Stories of employees terminated for bad behavior on social media are rampant. And there are undoubtedly countless cases of that “perfect” employee who was never hired because of a telling photo or morally questionable tweet that calls their judgment into question. Employers and human resources departments use social media as just another information source to bolster hiring and firing decisions. In a similar light, now some alternative lenders are looking at social media as a way to help them determine an applicant’s creditworthiness.
One Piece Of The Puzzle
Social media won’t replace a FICO credit score; however, social media credibility can be a useful tool for determining whether to lend to applicants with missing or marred credit histories. Considering social media behavior can be especially useful when working with Gen Y and Millennials, whose youngest members might not have developed much credit.
Community development credit unions can use social media to find information about a loan applicant with spotty credit. An in-depth search of Facebook or Twitter provides insight into nonfinancial activities that convey responsible behavior. For example, members that post pictures of themselves volunteering with United Way or at their local community center, church, or synagogue likely have a larger stake in the community — and are therefor less likely to skip town — than a member who boasts about their transient lifestyle.
A Social Credit Score
International startup companies like Lenddo, Neo, Kreditech, and Movenbank are looking to social media to determine the credit worthiness of loan applicants, and they’re making a splash in the financial services pool. Many major trade publications, including The Economist, The Wall Street Journal, CNN Money, and American Banker, have covered them.
Founded in 2011, Lenddo asks users to link social networks — including Facebook, LinkedIn, and Twitter — to its site to create a “LenddoScore” social credit score. The LenddoScore measures character on a scale of 0 to 1,000, with 1,000 being the most trustworthy. Lenddo builds the score by looking at a borrower’s social media relationships, connections to other Lenddo users, and Lenddo loans history. If a borrower makes a Lenddo loan payment early or on time, their own Lenddo score increases and brings with it the scores of people with whom they’re connected.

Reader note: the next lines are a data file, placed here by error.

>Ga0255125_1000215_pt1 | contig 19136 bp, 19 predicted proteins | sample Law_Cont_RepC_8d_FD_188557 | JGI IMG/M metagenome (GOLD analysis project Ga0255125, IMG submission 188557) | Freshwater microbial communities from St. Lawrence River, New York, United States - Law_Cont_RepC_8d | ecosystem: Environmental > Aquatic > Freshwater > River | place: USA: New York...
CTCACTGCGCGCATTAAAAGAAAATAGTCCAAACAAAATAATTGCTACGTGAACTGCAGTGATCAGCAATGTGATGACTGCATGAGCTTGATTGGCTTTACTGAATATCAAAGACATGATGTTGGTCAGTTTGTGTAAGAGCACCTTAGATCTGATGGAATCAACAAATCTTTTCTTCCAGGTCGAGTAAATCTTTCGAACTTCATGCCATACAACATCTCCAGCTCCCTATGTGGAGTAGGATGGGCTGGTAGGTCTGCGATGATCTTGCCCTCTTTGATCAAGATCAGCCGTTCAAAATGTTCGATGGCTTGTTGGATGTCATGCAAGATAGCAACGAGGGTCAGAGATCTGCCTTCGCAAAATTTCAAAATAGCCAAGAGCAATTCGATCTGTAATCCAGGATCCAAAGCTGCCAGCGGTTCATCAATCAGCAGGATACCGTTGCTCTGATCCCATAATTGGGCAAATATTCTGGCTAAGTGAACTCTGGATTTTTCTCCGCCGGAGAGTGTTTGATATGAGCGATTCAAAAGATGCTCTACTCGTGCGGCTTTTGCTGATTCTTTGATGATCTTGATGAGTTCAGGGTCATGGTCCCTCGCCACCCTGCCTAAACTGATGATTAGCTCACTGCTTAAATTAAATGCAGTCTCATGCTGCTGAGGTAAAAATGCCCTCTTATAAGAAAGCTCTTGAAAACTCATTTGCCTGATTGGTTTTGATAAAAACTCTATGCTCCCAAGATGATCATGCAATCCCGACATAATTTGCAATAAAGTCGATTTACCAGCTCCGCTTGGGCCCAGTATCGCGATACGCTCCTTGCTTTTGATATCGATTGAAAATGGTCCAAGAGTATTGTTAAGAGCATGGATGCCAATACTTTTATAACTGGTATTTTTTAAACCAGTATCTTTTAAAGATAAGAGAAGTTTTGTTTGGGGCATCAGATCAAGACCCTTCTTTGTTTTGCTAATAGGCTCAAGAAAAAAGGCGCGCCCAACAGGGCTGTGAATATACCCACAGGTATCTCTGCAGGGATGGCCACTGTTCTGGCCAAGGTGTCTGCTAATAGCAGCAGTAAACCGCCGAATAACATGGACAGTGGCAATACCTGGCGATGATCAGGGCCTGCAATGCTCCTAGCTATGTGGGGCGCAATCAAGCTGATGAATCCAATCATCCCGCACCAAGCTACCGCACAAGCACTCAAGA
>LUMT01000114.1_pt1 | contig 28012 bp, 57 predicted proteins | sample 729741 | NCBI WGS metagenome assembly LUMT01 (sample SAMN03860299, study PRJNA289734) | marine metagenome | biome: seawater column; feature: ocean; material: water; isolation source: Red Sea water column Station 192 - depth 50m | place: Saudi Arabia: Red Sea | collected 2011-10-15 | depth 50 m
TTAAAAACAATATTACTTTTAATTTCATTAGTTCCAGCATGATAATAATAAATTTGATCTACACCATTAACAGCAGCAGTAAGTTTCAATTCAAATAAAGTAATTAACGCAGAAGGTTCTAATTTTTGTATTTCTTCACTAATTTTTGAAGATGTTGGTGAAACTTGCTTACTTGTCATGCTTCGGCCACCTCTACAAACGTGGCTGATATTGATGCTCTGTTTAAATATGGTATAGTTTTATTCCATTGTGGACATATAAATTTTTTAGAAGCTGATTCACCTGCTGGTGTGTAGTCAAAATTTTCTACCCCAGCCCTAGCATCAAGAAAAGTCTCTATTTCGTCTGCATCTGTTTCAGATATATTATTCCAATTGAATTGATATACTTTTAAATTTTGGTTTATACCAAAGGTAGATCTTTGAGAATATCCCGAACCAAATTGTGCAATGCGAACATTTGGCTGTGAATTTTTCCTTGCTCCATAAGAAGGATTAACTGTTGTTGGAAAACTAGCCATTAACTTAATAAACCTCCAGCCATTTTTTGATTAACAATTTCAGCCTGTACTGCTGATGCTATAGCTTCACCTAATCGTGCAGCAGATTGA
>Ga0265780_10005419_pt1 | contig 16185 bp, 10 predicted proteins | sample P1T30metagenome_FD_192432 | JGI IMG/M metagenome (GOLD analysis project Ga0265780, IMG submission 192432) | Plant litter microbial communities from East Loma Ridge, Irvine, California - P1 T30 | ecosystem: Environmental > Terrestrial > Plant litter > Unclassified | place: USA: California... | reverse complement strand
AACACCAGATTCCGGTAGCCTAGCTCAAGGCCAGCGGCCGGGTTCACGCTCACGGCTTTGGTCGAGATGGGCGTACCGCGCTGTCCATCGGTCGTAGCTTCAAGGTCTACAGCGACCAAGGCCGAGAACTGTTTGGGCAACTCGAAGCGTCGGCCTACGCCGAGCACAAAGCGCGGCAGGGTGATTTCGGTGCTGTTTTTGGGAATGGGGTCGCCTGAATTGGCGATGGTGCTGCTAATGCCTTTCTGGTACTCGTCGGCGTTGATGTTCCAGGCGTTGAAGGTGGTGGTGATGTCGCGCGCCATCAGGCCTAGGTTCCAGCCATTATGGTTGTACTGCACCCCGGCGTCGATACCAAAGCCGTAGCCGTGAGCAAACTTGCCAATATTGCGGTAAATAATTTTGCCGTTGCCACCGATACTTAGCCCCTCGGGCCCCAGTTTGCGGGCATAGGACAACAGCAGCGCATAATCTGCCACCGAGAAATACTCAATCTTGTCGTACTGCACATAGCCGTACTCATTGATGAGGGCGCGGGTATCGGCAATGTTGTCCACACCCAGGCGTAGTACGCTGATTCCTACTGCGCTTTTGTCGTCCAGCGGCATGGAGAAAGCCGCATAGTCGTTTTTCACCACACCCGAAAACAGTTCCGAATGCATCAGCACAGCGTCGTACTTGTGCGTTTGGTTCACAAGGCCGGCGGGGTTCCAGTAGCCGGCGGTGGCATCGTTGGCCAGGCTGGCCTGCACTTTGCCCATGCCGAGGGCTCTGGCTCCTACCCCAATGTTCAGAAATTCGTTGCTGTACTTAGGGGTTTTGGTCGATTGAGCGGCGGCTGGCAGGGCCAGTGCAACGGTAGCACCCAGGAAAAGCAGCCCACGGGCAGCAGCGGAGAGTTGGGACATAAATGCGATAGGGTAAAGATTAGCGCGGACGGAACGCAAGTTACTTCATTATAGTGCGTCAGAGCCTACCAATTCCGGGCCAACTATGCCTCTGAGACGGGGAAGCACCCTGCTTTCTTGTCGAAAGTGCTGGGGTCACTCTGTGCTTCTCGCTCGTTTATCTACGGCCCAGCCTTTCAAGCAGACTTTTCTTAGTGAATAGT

Lenddo is the world’s first online platform that helps the emerging middle class use their social connections to build their creditworthiness and access local financial services.
Lenddo offers low-balance, short-term personal loans for borrowers in Columbia and the Philippines; however, the company does have a New York office. An average LenddoScore for a Lenddo Philippines user will earn the borrower a 36% interest rate for 12 months on a $1,000 loan. That rate might seem exorbitant for an American borrower, but average loan rates differ depending on the local loan market.
Four Ways To Use Social Media To Evaluate An Applicant
Alterative lending companies have varying niche offerings, but the metrics they use to judge creditworthiness can be useful across the traditional lending landscape as well. For example:
Professional contacts on LinkedIn indicate whether an applicant’s job is real, says Navin Bathija, founder of Neo, a startup that assesses the creditworthiness of car loan applicants. By looking at an applicant’s LinkedIn contacts at other companies, the lender can estimate how easily the employees will be able to find a new job if they are fired, Bathija told The Economist.
With the permission of applicants, online small business lender Kabbage accesses their PayPal and eBay accounts to obtain real-time sales and delivery data. Kabbage also checks a company’s Facebook and Twitter channels to see how it leverages social media for marketing and customer service, Kabbage co-founder Marc Gorlin told CNN Money.
Facebook and Twitter have become so ubiquitous that it raises a red flag if an applicant doesn’t have an account, says Ken Rees, CEO of Think Finance, an alternative online lender. Rees told American Banker that not having at least one of these accounts is like walking into a brick-and-mortar branch without a driver’s license.
According to Douglas Merrill, founder of online lending company ZestFinance, applicants that type only in lower-case letters or ENTIRELY IN CAPS are less likely to repay loans, other factors being equal. The American lender knows what it is talking about; Merrill told The Economist ZestFinance’s default rate is roughly 40% lower than that of a typical payday lender.